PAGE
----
One of South America’s smallest coffee producing countries Ecuador has long been a source of mystery to many in the industry. A leading exporter of soluble coffee to many European nations and key emerging market Russia figures for coffee produced in Ecuador is often confused in international statistics with the impressive volumes of coffee imported and then manufactured for instant coffee and re-exported. In the last five years the local soluble industry has received steep competition from both Colombian importers as well as from the booming domestic market. Coffee culture is on the rise but this is not keeping Ecuador’s manufacturing sector for eying continued market growth both home and abroad. In Part 2 of this special Origin Highlight on Ecuador written by SpillingTheBeans for the Tea & Coffee Trade Journal, we’ll take a close look at all the market factors moving the local market in this little known origin.
BY MAJA WALLENGREN
For years Ecuador has been listed as a significant coffee producer in most international statistics with annual production between 1 million and 1.2 million 60-kilogram bags. The reality, however, is that this figure reflects ‘industrial production’ of mostly imported green coffee, which then is processed and manufactured in Ecuador, before being re-exported as soluble coffee and instant products to markets in Europe and Russia.
The good news to coffee lovers is that output is growing in all Ecuador’s coffee sectors, from locally produced green coffee, to soluble manufacturing; from exports of both green and instant coffee to, in the last couple of years, growth in local consumption. Few coffee countries in the world is as diverse as Ecuador when it comes to representing all segments from production to industrial manufacturing. As one of only 15 countries in the world that produce both Arabica and Robusta coffee, Ecuador is also one of the few producing countries that has been able to build a significant local industry.
“We have a deficit in Ecuador as far as production is concerned because for the soluble industry alone we need at least 1.1 million to 1.2 million bags,” said Lorena Vasquez, Marketing Manager of Café ElCafe, Ecuador’s undisputed market leader with major soluble processing plants both in southern Guayaquil and in Manta on the coast.
Figures for both production and consumption have always been a tricky issue in the world of coffee and no more so than in the case of Ecuador because of the soluble factor. But there is no denying that Ecuador’s soluble sector has seen explosive growth, with total exports of instant coffee products doubling in the last 5 years to 1.675 million bags in green coffee equivalent in the 2012-13 crop cycle, according to the U.S. Department of Agriculture, or USDA.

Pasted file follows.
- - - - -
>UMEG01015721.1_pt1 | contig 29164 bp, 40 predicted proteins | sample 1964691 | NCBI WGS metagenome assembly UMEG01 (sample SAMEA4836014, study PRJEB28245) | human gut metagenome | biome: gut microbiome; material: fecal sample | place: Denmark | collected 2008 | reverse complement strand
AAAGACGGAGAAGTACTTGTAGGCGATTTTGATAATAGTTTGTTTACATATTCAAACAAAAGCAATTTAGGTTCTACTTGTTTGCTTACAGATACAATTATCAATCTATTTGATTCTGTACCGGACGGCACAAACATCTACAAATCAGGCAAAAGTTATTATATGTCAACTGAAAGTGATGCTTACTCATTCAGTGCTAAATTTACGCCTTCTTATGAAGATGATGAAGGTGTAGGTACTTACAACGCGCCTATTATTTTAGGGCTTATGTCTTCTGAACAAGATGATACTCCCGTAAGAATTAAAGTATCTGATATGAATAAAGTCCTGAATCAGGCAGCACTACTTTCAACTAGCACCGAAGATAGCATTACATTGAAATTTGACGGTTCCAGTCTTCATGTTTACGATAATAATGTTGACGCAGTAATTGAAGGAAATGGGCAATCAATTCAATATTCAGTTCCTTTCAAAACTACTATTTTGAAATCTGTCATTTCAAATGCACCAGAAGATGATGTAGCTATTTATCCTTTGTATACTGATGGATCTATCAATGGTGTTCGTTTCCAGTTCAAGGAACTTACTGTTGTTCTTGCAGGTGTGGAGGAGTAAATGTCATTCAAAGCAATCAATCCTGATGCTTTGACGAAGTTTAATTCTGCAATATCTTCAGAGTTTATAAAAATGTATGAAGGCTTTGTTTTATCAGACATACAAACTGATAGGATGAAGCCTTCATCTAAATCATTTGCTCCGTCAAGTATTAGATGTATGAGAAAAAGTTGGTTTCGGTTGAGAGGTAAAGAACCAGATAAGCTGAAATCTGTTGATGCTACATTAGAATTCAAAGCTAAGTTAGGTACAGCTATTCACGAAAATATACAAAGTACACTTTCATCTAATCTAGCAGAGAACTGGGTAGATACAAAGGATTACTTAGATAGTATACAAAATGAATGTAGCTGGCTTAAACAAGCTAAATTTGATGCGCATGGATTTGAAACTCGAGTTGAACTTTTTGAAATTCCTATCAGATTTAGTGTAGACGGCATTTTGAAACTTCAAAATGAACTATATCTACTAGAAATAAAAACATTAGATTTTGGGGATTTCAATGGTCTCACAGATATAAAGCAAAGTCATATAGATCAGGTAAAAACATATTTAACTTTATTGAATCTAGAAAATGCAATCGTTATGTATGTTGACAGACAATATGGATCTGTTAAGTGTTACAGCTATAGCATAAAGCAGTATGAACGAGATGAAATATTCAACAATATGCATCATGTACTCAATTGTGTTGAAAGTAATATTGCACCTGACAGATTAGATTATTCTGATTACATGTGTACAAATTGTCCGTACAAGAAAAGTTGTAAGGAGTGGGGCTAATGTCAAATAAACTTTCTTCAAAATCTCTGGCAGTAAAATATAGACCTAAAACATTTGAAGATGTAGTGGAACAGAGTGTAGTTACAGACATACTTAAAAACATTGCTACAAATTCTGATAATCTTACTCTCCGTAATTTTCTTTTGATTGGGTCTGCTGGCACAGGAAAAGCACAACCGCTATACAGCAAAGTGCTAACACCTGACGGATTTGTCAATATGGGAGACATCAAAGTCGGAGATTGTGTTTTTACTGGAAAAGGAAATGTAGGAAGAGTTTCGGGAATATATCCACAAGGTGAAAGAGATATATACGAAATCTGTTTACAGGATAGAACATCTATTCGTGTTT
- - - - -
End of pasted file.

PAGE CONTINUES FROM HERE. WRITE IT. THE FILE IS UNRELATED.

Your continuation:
Local consumption for the country of some 15 million people, meanwhile, has seen a similar explosion in the last five years and while the numbers are still small in actual volumes the increase by 41 percent in the last five years is by all means impressive. After seeing a very stable market throughout the past 20 years, consumption in the 2012-13 cycle reached 235,000 bags, up from 167,000 bags in the 2008-09 marketing year, according to the USDA.
“In the last three years we have seen a revival with the consumers and that the appreciation for roast and ground coffee is starting to come back. There is definitively a demand growing for that market now, people who really want a better taste,” said Giancarlo Forestieri, market manager for Café Gardella, Ecuador’s oldest brand created in 1941.
The founding Mr Gardella had initially come from Genova as business man importing products from Italy like olive oil and ham, but quickly realized that Ecuador had all the conditions for growing good coffee. From total retail sales ten years ago when Gardella would buy between 1,500 and 2,000 bags worth of green coffee a year, the 4th generation family company today handles between 4,500 and 5,000 bags and averages monthly sales of 29,000 pounds in Ecuador’s retail coffee market. And Forestieri believes the potential for further growth is only just starting to take off.
The soluble issue is by many officials in the roasting business seen as a key problem that for years have impeded growth in the local market.
“The main problem with the local consumption in Ecuador is that people are so used to just drink soluble coffee and the today the local market is used to a bitter aftertaste. Now the market is starting to evolve and people are beginning to realize what really good coffee is and that good coffee has to come from roast and ground,” said Galo Fernando Morales, Q-grader, chief cupper and barista for Hoja Verde, which has its headquarters in the capital Quito.
One of the boutique roasters that have emerged on the local coffee scene in Ecuador with the last five years’ boom in consumption, Hoja Verde started out as a rose producer in the cut flower business where they combined sales of roses with fine chocolate and only two years ago decided to add coffee to the company’s product list. This was in large part thanks to…
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Maja Wallengren has been writing about coffee for 20 years and specialized during travels to over 40 producing countries across the world. She can be reached at: firstname.lastname@example.org